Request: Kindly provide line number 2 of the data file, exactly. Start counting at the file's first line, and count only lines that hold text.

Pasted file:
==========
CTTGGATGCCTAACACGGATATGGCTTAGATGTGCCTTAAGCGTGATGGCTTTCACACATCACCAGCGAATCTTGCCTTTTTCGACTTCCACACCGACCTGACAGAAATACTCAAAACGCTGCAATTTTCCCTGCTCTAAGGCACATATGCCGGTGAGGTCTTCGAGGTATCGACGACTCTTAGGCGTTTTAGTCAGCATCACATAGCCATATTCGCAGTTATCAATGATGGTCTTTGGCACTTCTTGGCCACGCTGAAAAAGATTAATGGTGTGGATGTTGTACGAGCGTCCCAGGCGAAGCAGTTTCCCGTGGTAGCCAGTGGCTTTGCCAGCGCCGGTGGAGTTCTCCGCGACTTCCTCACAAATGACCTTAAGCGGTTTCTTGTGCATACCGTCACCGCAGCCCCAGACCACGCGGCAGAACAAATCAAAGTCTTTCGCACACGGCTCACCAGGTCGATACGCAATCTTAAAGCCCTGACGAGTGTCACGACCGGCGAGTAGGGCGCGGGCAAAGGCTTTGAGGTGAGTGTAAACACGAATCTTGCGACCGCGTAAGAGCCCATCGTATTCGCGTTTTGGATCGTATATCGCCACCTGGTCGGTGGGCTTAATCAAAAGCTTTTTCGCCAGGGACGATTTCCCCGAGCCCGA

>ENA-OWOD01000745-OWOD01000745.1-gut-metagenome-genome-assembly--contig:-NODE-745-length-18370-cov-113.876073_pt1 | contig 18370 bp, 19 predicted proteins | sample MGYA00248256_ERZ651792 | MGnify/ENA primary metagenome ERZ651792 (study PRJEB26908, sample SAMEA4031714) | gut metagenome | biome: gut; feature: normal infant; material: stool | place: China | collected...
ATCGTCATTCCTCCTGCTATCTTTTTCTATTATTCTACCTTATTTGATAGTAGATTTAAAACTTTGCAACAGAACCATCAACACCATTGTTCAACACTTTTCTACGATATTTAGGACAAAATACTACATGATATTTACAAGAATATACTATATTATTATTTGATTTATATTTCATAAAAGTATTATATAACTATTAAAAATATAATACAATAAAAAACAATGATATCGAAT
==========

>ENA-OWOD01000745-OWOD01000745.1-gut-metagenome-genome-assembly--contig:-NODE-745-length-18370-cov-113.876073_pt1 | contig 18370 bp, 19 predicted proteins | sample MGYA00248256_ERZ651792 | MGnify/ENA primary metagenome ERZ651792 (study PRJEB26908, sample SAMEA4031714) | gut metagenome | biome: gut; feature: normal infant; material: stool | place: China | collected...